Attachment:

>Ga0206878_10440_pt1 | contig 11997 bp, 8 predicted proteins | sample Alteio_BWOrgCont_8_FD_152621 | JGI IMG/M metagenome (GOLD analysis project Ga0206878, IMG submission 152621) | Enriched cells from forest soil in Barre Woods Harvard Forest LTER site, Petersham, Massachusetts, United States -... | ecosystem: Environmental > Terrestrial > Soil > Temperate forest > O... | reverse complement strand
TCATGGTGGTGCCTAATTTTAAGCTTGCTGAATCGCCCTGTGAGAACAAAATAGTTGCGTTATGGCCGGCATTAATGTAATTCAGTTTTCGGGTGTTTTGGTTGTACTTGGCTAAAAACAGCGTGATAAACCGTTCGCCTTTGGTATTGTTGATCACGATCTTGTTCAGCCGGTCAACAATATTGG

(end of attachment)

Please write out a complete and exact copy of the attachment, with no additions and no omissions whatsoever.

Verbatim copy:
>Ga0206878_10440_pt1 | contig 11997 bp, 8 predicted proteins | sample Alteio_BWOrgCont_8_FD_152621 | JGI IMG/M metagenome (GOLD analysis project Ga0206878, IMG submission 152621) | Enriched cells from forest soil in Barre Woods Harvard Forest LTER site, Petersham, Massachusetts, United States -... | ecosystem: Environmental > Terrestrial > Soil > Temperate forest > O... | reverse complement strand
TCATGGTGGTGCCTAATTTTAAGCTTGCTGAATCGCCCTGTGAGAACAAAATAGTTGCGTTATGGCCGGCATTAATGTAATTCAGTTTTCGGGTGTTTTGGTTGTACTTGGCTAAAAACAGCGTGATAAACCGTTCGCCTTTGGTATTGTTGATCACGATCTTGTTCAGCCGGTCAACAATATTGG